Tuesday, April 14, 2015

REVIEW: 'Community' - Hackers Attack Greendale as Britta Attempts to Defend the Group's Privacy in 'Basic Email Security'

Yahoo Screen's Community - Episode 6.06 "Basic Email Security"

Greendale's computers are hacked, and the hacker demands that the racist comedian scheduled to perform at Greendale be cancelled or he will release the study group's emails. The group refuses, their emails get leaked and they force the performance to go on.

As Abed notes in one of the final scenes of the episode, the plot of "Basic Email Security" serves as part of a trilogy of episodes where the group turns against each other after several of their secrets come out. The other two, of course, being Season 2's "Cooperative Calligraphy" and Season 5's "Cooperative Polygraphy" - both of which would likely make my list of the ten best episodes of Community. Because those other two episodes were so successful creatively, it's easy to understand why the show would return to this well again. And yet, the story has reached a point of diminishing returns. Yes, there are some fresh new faces and perspectives that keep the secrets feeling inventive and with purpose. But the stuff happening with the original cast members just felt like a lesser version of the jokes told in the previous two incarnations of this plot.

"Basic Email Security" does hold a certain level of relevancy though, in that it is a parody of the recent Sony email hacks. It's actually pretty hilarious that Community is mocking Sony even though if it hadn't been for Sony there wouldn't have been six seasons of the show. That's a meta joke the episode doesn't really go into - even though there are several callbacks to seasons past. When Abed makes the observation that this story has happened before, he has to spend time explaining the circumstances around those occurrences to Frankie and Elroy in order to maybe find some bigger meaning in what just happened in this episode. It's the show making allusions to the past for the sake of fan service. It's acknowledging that this has happened before. And quite frankly, the show did it better previously. So the show is actually directing the audience to remember those prior episodes which only makes it more apparent of how weaker this one was.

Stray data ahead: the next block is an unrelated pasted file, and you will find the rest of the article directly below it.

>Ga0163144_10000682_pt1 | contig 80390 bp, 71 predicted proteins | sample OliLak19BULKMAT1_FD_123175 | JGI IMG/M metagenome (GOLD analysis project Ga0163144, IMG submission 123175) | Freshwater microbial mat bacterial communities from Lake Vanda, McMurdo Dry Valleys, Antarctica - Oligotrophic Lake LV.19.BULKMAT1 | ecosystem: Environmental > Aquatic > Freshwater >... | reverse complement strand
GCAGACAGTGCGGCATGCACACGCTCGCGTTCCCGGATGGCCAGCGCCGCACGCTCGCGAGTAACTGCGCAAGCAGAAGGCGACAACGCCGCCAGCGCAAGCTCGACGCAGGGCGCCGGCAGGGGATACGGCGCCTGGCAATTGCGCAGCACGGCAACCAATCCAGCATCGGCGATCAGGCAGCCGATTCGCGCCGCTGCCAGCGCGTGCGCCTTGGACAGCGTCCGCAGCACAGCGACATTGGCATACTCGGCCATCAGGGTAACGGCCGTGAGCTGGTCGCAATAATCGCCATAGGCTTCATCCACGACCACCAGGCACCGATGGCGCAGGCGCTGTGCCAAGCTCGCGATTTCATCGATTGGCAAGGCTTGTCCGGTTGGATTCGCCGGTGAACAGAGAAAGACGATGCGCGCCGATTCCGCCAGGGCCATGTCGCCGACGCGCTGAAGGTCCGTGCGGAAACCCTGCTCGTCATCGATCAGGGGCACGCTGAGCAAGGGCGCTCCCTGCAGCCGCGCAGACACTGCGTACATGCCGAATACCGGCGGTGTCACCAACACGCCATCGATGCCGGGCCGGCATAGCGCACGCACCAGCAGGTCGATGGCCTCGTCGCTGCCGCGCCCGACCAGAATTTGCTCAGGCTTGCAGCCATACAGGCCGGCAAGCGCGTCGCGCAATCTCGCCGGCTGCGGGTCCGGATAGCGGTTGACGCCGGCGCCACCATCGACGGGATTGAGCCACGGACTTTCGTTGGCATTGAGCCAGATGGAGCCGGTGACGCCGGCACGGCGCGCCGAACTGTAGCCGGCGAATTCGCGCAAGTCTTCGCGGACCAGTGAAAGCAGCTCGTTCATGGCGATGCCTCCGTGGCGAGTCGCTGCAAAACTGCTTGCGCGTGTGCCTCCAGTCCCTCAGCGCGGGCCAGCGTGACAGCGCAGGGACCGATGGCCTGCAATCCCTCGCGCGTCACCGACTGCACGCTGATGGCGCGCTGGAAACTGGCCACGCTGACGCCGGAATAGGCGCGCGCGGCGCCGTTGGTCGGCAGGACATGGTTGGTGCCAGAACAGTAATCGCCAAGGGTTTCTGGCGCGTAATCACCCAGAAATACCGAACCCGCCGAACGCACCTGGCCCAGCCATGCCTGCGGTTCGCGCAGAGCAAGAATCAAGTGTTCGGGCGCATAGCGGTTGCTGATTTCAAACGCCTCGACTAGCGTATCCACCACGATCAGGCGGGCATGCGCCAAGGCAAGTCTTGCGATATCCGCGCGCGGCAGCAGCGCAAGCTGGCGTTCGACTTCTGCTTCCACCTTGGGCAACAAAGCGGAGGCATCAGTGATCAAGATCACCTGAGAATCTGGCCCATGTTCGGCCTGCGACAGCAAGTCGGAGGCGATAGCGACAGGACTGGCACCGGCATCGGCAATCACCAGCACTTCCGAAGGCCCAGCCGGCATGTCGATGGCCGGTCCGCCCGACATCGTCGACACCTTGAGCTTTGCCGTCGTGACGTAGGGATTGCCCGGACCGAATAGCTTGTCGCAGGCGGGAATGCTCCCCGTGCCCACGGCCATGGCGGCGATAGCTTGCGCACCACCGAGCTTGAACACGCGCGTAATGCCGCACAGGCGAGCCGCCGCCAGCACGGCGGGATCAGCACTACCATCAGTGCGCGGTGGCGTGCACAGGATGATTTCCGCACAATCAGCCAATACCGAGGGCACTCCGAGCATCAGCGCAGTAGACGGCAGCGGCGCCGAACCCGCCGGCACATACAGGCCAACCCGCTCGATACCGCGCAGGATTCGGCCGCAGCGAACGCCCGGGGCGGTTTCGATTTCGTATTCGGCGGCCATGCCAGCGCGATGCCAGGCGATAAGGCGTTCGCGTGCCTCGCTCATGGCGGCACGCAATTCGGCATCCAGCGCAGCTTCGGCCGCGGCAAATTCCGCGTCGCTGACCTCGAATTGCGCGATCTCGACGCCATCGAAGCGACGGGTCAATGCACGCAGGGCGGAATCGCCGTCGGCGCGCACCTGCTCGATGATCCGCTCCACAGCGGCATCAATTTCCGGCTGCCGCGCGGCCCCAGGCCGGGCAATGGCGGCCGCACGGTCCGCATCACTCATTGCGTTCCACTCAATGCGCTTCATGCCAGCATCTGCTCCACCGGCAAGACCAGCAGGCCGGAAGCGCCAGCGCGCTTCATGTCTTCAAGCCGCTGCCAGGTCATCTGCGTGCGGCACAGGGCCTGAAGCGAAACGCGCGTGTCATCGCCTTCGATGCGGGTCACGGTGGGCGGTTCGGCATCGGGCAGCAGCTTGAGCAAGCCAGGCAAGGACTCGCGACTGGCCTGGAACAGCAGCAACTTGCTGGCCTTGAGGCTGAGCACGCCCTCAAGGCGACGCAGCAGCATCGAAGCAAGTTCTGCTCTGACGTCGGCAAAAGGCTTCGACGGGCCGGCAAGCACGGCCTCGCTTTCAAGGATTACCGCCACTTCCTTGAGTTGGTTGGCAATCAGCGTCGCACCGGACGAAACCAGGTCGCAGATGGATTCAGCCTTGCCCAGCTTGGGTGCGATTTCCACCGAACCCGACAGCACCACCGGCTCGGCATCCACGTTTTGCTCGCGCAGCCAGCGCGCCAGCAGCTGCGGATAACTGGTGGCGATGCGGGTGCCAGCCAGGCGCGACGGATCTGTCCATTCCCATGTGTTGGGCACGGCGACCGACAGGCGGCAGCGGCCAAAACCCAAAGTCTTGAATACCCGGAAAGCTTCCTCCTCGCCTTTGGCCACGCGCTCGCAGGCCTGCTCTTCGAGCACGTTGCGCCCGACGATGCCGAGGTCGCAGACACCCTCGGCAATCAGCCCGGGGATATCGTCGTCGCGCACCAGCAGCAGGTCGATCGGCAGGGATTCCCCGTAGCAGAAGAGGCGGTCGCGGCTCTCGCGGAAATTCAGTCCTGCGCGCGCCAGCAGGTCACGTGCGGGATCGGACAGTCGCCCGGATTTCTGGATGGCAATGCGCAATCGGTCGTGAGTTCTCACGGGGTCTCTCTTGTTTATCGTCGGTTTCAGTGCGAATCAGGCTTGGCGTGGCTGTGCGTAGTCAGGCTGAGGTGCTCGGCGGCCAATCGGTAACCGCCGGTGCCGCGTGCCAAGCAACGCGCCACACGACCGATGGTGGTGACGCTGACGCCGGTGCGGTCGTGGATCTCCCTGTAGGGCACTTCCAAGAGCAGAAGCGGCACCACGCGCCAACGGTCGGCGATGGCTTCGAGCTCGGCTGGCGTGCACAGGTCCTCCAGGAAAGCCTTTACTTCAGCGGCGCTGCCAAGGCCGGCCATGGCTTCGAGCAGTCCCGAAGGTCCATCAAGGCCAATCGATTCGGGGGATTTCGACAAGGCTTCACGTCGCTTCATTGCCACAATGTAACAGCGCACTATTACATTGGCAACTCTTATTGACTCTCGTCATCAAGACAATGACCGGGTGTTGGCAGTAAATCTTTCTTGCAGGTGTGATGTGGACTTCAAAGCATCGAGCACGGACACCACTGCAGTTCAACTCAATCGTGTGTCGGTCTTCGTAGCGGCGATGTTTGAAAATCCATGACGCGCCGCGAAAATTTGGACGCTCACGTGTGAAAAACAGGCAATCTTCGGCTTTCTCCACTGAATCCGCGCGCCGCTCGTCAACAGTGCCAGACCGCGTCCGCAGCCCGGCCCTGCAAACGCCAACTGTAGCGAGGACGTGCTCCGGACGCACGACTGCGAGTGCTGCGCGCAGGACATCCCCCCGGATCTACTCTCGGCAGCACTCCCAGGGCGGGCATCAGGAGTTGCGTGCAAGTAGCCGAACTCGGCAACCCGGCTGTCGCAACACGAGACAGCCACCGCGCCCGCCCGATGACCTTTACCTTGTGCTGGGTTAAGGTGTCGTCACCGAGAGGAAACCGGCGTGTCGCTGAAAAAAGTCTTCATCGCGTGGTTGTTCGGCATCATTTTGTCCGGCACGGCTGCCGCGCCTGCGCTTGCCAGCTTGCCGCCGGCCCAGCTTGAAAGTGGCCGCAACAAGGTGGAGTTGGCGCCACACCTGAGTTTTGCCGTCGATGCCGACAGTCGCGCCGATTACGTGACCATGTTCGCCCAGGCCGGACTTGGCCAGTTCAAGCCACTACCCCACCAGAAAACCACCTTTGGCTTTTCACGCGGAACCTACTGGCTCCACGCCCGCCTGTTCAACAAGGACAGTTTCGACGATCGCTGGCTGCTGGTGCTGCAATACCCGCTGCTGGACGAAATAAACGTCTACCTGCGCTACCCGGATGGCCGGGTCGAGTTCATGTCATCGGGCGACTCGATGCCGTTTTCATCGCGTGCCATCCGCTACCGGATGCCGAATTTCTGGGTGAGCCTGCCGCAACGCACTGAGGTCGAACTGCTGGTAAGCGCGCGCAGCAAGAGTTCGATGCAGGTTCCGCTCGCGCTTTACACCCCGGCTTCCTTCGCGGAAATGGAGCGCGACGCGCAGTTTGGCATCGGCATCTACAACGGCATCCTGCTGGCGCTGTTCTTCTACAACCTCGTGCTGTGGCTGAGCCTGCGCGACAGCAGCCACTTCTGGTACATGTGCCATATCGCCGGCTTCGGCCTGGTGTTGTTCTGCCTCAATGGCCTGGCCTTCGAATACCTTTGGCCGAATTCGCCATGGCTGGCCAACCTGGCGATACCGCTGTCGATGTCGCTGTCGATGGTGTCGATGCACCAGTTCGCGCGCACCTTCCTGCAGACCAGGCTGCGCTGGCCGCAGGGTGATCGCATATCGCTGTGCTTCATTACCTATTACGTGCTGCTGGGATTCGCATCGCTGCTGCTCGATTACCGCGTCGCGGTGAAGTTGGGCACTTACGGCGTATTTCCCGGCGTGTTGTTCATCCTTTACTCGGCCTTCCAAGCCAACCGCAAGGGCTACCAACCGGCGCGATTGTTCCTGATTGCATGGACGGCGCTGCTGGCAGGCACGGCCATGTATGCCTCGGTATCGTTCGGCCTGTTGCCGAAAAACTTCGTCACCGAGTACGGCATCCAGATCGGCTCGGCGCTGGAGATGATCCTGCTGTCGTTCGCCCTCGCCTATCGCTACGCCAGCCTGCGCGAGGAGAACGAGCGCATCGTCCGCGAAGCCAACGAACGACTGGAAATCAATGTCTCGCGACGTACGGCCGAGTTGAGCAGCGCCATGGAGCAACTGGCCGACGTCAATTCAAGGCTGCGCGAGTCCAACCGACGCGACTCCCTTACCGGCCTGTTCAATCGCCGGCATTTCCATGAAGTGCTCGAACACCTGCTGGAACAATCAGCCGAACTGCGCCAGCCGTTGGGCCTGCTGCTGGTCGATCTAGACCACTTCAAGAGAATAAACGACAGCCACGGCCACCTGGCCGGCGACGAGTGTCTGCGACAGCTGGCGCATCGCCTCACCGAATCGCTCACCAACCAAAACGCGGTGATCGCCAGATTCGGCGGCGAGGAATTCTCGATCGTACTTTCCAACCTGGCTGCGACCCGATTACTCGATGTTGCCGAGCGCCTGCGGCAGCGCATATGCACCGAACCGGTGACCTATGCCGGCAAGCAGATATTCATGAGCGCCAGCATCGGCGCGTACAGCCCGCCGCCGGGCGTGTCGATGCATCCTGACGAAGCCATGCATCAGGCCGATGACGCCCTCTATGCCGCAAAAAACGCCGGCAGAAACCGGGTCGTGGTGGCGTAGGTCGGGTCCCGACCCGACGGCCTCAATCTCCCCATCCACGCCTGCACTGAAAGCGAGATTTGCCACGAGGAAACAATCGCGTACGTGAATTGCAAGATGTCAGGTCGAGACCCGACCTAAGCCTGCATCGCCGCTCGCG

All of this happens because Greendale has been attacked by hackers who want the school to cancel the stand-up comedy performance of a very racist performer (played by frequent Community director Jay Chandrasekhar). In this instance, it's actually Britta who attempts to rally the group around the cause of not letting the hackers bully them into getting what they want. It's a perfect combination of aspirational philosophies and, well, Britta. She gets lost for a bit in trying to make a rousing speech. Annie has to get her back on track, but it's still enough to get the group to rally around her and support her in this cause. She's the one making a stand in this situation which is a good thing for the character.